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Snowden 'justified,' deserves lighter punishment -NYT editorial

Reuters , Thursday 2 Jan 2014
Edward Snowden and Barack Obama (Photo: AP)
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The US government should grant former NSA contractor Edward Snowden clemency or a plea bargain given the public value of revelations over the National Security Agency's vast spying programs, the New York Times editorial board said on Thursday.

In its lead editorial, the newspaper said Americans now more fully understand how widely their phone calls, emails and other information are tracked. Information provided to journalists by Snowden has also prompted needed legal review of the intelligence gathering and led a presidential panel to call for a major overhaul of the agency, it said.

"Considering the enormous value of the information he has revealed, and the abuses he has exposed, Mr. Snowden deserves better than a life of permanent exile, fear and flight. He may have committed a crime to do so, but he has done his country a great service," the New York Times' editorial board wrote.

The Guardian, a British newspaper that along with The Washington Post received Snowden's leaked documents, also called for President Barack Obama to pardon Snowden in its own editorial published on Wednesday.

"We hope that calm heads within the present administration are working on a strategy to allow Mr Snowden to return to the US with dignity, and the president to use his executive powers to treat him humanely and in a manner that would be a shining example about the value of whistleblowers and of free speech itself," The Guardian wrote.

Snowden, living in Russia with temporary asylum, last year leaked documents he collected while working for the NSA. The United States has charged him with espionage, and more charges could follow.

The disclosures have sparked a debate over how much leeway to give the US government in gathering information to protect Americans from terrorism, and have prompted numerous lawsuits.

Last week, a federal judge ruled that the NSA's collection of phone call records is lawful, while another judge earlier in December questioned the program's constitutionality. The issue is now more likely to move before the US Supreme Court.

Snowden's Russian amnesty is due to expire in August. He could face at least 30 years in prison over current charges but is more likely to face up to life in prison, the Times said.

NSA's incoming deputy director, Rick Ledgett, recently told CBS News he would favor negotiating an amnesty with Snowden in exchange for securing the documents in his possession, but the White House has dismissed that suggestion.

The New York Times editorial board said Snowden "was clearly justified" in his leaks given that current whistleblower laws do not cover private contractors.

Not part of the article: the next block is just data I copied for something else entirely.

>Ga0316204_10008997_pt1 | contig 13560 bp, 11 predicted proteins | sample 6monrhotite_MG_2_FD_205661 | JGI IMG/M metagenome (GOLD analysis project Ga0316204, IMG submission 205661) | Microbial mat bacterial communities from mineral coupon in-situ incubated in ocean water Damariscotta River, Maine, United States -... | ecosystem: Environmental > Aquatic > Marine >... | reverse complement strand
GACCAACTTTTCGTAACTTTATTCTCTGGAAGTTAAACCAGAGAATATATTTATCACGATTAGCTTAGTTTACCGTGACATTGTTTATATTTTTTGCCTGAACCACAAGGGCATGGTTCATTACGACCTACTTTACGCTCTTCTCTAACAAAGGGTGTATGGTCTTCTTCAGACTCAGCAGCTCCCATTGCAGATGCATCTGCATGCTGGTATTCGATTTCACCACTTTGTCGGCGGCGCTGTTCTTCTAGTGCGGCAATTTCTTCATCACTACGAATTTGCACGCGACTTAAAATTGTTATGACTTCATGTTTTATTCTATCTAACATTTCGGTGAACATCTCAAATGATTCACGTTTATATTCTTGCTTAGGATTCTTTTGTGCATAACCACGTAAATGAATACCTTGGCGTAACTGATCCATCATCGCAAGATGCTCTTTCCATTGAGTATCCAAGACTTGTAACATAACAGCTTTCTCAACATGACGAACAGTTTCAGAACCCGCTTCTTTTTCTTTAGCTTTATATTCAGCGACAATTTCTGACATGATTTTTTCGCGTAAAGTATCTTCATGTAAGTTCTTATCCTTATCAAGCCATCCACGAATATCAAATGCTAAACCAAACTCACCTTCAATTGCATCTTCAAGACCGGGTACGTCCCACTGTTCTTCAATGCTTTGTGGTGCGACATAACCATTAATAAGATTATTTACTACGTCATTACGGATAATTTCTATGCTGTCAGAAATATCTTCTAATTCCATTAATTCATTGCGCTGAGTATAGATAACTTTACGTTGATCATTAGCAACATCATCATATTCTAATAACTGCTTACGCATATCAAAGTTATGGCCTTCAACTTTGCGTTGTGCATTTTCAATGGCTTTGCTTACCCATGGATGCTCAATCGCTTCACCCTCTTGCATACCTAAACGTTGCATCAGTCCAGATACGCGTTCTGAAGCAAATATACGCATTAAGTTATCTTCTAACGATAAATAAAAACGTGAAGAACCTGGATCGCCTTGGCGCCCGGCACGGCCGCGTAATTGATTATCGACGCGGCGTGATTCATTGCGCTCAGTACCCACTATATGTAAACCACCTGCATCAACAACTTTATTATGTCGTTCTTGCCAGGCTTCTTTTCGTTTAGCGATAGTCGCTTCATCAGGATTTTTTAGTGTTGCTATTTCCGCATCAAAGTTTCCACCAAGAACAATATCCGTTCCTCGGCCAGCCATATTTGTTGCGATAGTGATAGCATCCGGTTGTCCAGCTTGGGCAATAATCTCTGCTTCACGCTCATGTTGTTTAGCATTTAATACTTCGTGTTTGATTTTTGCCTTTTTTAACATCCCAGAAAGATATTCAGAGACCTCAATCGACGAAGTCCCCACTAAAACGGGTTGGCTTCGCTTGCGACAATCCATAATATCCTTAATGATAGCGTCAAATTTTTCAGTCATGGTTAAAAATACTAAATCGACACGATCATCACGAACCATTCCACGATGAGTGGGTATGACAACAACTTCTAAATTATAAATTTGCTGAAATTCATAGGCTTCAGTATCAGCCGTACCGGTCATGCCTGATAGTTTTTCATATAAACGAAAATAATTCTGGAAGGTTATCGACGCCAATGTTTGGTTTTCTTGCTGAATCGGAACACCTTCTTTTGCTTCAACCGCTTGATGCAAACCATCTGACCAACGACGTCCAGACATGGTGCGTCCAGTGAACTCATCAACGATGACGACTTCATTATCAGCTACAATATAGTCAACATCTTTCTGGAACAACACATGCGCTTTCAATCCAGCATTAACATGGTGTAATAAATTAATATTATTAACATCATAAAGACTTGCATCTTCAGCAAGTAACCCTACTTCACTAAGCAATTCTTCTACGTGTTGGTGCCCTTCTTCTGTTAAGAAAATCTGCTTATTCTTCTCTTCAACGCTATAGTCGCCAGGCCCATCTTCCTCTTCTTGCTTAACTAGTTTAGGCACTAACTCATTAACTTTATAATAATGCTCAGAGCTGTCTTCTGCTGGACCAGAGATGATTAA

The editorial listed several ways the NSA had violated the public trust, saying it broke federal privacy laws "thousands of times a year," undermined the Internet's basic encryption system and breached the communications links of data centers around the world.

Obama, who has called on Snowden to return to the United States, should instead give him "an incentive to return home," it said.


"When someone reveals that government officials have routinely and deliberately broken the law, that person should not face life in prison at the hands of the same government," the newspaper wrote. 

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Bob Lommel
02-01-2014 08:50pm
No Clemency for Snowden!
Snowden is a traitor and should be dealt with accordingly, like any traitor during a time of war. US citizens have been in a state of war since 9/11 and will remain so until the Al Qaeda and its sympathizers decide to quit hostilities. It is these radical Islamist elements who attacked New York and bombed the Boston Marathon, and require the world to screen all airline passengers for security reasons. These sympathizers also throw acid in the faces of young Afghan or Pakistan girls trying to get an education. Basically, US citizens enjoy technological advancements that allow US citizens to continue their lives physically untouched by world events. The NSA controls these advancements and conducts the electronic espionage that allows my current life style and I am very glad they do. If the NSA monitors my restaurant habits and it leads to the capture of one radical Islamist sympathizer that prevents a bombing in Kansas City, I’m all for it. It is these seemingly unrelated small bits of worthless information that can complete the large jigsaw puzzle that describes a dangerous situation. But, the NSA must see all the information to figure this out. Snowden’s actions ignore the real world and the importance of good espionage that keeps US citizens as safe as possible. We will likely never know how many US sympathizers and agents have been “terminated” because of him, nor how many possible US friends and allies we will never have because of Snowden’s revelations that demonstrate that American’s “talk” too much. At best, US constitutional rights only extend to US borders, and in time of war, some of these rights are restricted, just ask your grandparents about censored letters during WWII.
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